Monday, November 4th, 2013
John Ryan (second from left) works with UNICEF and frog design staff on mHealth solutions

John Ryan (second from left) works with UNICEF and frog design staff on mHealth solutions

What was your background prior to Art Center?
I was born in Dublin, Ireland and studied multimedia as an undergraduate. I began my career working as a digital and web designer, and early on I knew that I really wanted to start my own studio. After working for a couple of in-house design teams, I couldn’t quite find the right fit: designers weren’t supposed to have the desire to move so broadly throughout the design process. So I started my own business and worked directly with clients throughout Ireland and UK. It was a fun couple of years and I learned a lot from the experience.

But I had always had a desire to go to grad school, and with my weird mix of interests across disciplines — design and art, technology and code, politics and culture — I became hungry for a new challenge that would integrate more of my own passions and curiosities into my design practice.

Art Center’s Media Design Practices program was exactly the kind of interdisciplinary environment I was looking for—innovative, experimental design work that would give me a platform to engage with the bigger ideas, concepts and questions that lay beyond the previous client work I had been doing.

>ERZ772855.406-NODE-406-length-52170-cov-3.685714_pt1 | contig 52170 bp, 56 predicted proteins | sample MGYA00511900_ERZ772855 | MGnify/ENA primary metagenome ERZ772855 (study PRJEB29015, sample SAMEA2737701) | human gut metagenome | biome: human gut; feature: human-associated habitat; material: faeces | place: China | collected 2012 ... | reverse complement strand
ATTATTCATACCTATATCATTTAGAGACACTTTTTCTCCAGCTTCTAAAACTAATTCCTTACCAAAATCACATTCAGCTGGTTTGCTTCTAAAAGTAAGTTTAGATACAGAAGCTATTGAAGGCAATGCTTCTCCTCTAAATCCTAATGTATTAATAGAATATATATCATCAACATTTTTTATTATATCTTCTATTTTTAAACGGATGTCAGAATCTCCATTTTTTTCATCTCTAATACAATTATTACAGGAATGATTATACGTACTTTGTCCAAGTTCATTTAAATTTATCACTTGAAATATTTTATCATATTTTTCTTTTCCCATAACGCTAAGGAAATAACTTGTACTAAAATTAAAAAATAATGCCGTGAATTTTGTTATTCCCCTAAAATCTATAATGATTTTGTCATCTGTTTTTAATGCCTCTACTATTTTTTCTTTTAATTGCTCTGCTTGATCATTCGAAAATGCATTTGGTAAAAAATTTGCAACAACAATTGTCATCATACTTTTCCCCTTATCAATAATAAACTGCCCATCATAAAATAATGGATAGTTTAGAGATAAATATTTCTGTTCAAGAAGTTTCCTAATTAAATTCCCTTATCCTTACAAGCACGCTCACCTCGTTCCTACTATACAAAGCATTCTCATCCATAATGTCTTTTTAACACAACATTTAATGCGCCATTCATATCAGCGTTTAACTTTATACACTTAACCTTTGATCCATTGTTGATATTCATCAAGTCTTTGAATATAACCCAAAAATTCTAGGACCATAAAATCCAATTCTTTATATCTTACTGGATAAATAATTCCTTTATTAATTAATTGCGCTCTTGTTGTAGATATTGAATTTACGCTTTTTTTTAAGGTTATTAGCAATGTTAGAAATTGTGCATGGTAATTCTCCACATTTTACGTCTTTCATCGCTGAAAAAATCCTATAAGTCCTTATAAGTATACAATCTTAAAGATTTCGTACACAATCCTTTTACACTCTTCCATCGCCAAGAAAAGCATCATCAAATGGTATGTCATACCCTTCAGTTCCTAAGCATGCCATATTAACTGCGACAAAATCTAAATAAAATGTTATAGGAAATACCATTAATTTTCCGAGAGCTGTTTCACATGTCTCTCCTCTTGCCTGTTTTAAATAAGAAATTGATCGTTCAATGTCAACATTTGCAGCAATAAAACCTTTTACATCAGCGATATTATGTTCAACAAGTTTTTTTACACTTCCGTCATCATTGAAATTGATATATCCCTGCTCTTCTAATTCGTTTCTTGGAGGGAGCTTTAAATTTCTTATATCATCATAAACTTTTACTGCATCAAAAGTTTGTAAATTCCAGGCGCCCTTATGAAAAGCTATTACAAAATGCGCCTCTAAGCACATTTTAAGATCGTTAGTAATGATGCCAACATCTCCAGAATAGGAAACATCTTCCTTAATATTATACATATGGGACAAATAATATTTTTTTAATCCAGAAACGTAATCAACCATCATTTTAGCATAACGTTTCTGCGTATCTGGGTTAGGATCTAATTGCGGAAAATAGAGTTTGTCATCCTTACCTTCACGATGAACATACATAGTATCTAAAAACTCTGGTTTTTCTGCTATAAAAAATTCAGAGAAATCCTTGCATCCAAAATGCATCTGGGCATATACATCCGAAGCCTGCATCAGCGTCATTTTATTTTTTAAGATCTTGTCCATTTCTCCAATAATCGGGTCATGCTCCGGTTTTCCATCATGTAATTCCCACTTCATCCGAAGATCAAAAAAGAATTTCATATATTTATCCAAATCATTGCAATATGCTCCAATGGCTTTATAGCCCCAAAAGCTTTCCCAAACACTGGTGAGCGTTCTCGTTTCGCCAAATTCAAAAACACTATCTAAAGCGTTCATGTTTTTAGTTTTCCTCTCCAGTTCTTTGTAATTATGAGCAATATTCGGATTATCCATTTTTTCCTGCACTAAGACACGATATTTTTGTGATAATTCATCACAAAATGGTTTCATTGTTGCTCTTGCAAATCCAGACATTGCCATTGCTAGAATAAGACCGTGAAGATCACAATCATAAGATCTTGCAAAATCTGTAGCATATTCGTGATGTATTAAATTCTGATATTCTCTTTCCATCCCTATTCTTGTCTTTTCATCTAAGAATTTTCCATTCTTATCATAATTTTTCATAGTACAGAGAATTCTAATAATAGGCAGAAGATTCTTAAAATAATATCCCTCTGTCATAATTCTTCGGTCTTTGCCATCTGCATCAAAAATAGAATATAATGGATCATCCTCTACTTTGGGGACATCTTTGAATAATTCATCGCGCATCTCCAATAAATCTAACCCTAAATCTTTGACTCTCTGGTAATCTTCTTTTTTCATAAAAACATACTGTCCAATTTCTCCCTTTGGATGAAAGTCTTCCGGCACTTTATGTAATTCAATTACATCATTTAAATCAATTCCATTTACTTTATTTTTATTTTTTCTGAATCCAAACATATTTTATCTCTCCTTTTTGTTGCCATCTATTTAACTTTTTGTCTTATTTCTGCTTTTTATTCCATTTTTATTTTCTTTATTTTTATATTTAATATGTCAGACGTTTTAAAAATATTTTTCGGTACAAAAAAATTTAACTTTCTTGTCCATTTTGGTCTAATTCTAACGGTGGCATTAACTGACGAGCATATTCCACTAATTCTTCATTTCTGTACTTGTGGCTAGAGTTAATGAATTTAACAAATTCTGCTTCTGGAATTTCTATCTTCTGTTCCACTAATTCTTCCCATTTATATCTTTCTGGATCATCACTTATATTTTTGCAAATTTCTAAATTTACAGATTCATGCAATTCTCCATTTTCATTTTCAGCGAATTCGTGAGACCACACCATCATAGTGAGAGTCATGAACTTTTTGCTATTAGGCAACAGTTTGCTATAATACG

(more…)

Limitless Vision: Maggie Hendrie leads Interaction Design

Monday, July 23rd, 2012

Maggie Hendrie, Art Center's new Chair of Interaction Design.  photo by Chuck Spangler

Maggie Hendrie, Art Center's new chair of Interaction Design.

Looking for that “Imagine If” Question: An Interview with Interaction Design Department Chair Maggie Hendrie

This coming Fall Term, as part of the College’s Create Change initiative, Art Center launches a new undergraduate Interaction Design degree program, in which students will learn to think deeply about user experience, apply technology creatively and invent new approaches to interaction and design.

We recently sat down with Interaction Design Department chair Maggie Hendrie and asked her what prospective students should know about the new program.

Dotted Line:  What is Interaction Design?

Maggie Hendrie: People interact with every object or system in their world, whether it’s human-made or natural. Interaction design is the process and craft of how people interact with artifacts, systems and services. We see this everywhere today in mobile apps, electronics, web sites, games, social networks and public spaces. Interaction design focuses on the user experience; how real people think, feel and behave when they use a product, environment or system.

Does Interaction Design go beyond working with technology?

Absolutely. What’s important is that you care about people and their experiences. You need to be able to ask, “What’s valuable and meaningful for people?” And then you need to be able to blueprint, wireframe, sketch or model what a solution to a problem might look like. (more…)